While state wildlife officials cite suburban bow hunting for a record harvest of 3,765 white tail deer by archers last year in Massachusetts, some area communities are not the embracing the practice.
In Needham, the sight of a hunter in a tree stand near a popular hiking spot last year prompted a vote at Town Meeting in May to ban the discharge of arrows on town land, Town Manager Kate Fitzpatrick said. However, hunting is still allowed on private property and a stretch of federal land near the Town Forest and Ridge Hill Reservation.
Despite the new deer management program, hunting is not entirely new in Weston.
Some nine to 19 deer a year are killed legally by hunters on private property around town, according to a Conservation Commission report issued in May. Even on conservation lands traditionally closed to hunting, the town has found signs of illegal hunting. In the Jericho Town Forest, Wolff reported finding an illegal tree stand and an abandoned hunting blind, complete with a chair, when he was setting up his own town-approved ladder stands.
“I have two set up. That way, I can hunt depending on wind direction,” said Wolff, who has a chronic back problem and a special permit from the state to use a trigger-operated crossbow instead of the usual hunting bow, which is harder to draw.
Wolff, who also runs Mass. Deer Service Inc. to connect private property owners with hunters, praised Weston for the thorough manner in which it has implemented the hunting program. He said town officials like Grzenda have been as pragmatic as they have been diplomatic — something Wolff admitted he cannot always be when confronted by hunting opponents.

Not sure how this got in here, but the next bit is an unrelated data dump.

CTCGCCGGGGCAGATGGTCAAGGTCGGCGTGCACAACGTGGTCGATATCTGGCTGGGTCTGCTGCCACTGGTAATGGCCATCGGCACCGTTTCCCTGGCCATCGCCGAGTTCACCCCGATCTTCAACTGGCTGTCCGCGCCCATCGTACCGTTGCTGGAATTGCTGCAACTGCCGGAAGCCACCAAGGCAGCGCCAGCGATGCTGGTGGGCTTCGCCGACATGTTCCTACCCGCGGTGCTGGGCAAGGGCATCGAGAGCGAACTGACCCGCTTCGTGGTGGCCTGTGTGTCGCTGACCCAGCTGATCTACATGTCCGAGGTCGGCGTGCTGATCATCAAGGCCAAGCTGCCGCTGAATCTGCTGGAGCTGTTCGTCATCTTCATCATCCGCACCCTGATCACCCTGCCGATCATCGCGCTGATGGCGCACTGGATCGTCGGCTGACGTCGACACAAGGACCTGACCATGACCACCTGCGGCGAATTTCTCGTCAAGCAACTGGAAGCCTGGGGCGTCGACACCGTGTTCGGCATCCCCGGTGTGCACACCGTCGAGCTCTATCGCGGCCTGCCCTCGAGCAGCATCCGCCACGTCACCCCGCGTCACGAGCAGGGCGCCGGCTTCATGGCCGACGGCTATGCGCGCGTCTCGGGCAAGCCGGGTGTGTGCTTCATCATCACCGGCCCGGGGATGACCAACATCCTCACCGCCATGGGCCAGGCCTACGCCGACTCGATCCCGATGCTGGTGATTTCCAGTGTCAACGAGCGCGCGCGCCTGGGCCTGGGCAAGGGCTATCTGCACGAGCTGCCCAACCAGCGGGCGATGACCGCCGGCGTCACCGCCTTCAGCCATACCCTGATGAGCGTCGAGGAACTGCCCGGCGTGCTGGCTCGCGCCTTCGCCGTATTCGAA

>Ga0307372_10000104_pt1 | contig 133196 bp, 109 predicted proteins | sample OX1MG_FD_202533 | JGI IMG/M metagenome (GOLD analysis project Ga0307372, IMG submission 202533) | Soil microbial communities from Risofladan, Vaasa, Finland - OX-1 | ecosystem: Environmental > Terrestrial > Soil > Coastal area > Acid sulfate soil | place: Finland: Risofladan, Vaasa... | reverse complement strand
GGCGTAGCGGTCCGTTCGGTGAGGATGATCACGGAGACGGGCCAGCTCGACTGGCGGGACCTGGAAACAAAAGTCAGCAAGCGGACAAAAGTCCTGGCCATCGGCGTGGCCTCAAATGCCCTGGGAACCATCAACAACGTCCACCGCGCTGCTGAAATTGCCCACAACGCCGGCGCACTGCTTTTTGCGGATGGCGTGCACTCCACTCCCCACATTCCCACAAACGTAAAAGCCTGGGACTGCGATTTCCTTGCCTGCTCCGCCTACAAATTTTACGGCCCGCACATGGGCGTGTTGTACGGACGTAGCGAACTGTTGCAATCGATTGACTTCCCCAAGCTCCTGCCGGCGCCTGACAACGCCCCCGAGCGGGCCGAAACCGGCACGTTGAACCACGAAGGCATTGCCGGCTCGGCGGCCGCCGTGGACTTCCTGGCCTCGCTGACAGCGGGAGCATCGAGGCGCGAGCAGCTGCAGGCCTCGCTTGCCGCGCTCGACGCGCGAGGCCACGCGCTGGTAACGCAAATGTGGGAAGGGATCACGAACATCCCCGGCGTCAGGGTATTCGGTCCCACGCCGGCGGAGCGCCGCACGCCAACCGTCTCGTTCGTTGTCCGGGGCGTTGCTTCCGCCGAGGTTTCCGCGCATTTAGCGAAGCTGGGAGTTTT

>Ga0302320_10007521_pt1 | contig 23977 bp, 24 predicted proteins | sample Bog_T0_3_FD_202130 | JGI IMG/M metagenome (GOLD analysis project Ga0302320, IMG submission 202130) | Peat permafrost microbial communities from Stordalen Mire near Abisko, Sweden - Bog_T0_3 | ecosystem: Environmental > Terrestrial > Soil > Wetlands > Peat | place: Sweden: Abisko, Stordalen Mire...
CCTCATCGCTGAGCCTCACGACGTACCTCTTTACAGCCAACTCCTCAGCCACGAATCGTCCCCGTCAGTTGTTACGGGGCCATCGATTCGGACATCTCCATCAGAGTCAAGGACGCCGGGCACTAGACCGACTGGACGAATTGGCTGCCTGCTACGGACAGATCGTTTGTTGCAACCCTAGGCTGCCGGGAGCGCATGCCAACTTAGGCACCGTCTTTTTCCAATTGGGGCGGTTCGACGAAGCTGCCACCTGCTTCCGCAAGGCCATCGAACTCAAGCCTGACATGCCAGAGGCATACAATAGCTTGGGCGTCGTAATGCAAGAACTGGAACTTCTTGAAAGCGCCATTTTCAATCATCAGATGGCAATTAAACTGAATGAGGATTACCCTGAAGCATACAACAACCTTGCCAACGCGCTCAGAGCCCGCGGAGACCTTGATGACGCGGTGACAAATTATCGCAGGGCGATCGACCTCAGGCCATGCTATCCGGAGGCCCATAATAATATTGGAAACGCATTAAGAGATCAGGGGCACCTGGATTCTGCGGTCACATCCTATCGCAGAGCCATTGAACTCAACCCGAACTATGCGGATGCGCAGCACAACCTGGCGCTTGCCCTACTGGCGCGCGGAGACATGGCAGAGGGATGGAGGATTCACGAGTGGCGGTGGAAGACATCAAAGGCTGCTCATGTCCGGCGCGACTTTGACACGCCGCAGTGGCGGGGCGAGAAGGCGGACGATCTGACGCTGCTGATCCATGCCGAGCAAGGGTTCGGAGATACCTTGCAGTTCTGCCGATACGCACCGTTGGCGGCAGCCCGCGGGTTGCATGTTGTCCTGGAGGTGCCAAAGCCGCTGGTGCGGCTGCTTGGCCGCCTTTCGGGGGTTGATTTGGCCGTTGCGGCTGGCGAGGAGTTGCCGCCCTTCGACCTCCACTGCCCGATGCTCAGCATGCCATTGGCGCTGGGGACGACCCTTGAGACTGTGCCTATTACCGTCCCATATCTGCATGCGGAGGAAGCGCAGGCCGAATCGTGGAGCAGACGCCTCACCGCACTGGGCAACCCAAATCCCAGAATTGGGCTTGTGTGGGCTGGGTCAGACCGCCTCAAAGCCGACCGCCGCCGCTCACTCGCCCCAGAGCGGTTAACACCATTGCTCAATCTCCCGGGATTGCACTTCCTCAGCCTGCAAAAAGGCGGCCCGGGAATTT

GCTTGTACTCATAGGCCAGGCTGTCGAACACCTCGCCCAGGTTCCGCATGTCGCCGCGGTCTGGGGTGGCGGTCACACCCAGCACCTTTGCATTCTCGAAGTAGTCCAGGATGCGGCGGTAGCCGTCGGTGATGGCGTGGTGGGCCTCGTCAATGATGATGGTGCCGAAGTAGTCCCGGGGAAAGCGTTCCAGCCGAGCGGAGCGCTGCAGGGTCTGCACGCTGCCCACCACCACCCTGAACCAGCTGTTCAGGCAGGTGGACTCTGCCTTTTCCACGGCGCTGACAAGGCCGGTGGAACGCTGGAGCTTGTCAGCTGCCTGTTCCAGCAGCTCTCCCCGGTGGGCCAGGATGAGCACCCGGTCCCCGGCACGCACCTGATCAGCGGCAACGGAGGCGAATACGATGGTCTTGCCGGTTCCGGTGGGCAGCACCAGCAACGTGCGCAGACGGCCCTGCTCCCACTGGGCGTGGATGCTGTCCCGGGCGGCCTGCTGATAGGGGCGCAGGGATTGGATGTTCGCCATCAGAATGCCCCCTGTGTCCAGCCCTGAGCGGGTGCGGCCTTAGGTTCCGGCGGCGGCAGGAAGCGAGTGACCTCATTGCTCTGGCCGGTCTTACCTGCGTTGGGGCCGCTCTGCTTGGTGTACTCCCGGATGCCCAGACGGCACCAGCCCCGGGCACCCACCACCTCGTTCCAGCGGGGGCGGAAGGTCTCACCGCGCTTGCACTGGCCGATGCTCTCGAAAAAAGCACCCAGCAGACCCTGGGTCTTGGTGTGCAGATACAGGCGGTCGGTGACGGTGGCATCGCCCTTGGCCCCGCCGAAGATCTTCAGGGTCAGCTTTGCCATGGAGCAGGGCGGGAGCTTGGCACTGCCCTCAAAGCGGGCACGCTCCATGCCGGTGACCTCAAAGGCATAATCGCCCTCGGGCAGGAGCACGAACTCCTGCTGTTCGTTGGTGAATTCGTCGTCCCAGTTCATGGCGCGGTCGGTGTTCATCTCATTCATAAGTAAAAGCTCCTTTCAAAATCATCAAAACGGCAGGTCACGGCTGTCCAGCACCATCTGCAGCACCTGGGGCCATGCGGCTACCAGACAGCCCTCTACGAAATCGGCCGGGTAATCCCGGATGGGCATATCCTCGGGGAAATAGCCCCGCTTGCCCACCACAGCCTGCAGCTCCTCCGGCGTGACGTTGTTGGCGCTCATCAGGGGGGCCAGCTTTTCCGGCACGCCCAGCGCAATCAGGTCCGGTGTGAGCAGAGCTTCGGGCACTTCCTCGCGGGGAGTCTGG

“My position won’t change no matter what somebody else tells me about hunting and the same is true on the other side,” he said. “Someone once told me probably 10 percent of the population hunts and 10 percent are absolutely against it. It is the 80 percent in between — the on-the-fencers — who with an open mind maybe can be educated about the need for proper herd management.”
Weston’s 26 approved hunters have access to roughly 500 acres spread across the Jericho and Ogilvie town forests, Dickson Fields, Blaney Aquifer, and the Sears Land, with a 500-foot buffer zone keeping hunters away from nearby homes. The five areas remain open to hikers, joggers, bikers, and horseback riding, but signs have been posted warning of the presence of hunters every day except Sundays from Oct. 15 to Dec. 31.
The archers can hunt only from their stands and must carry identification, their town permit, and a map of the approved hunting areas, which they must show to anyone who asks. Kills must be reported to the Conservation Commission within 24 hours or by 5 p.m. the next business day, and all traces of the kill must be carried out or buried.
Westborough Town Manager Jim Malloy said his community will look at Weston’s experience in drawing up its new hunting program.
Jose Martinez can be reached at email@example.com.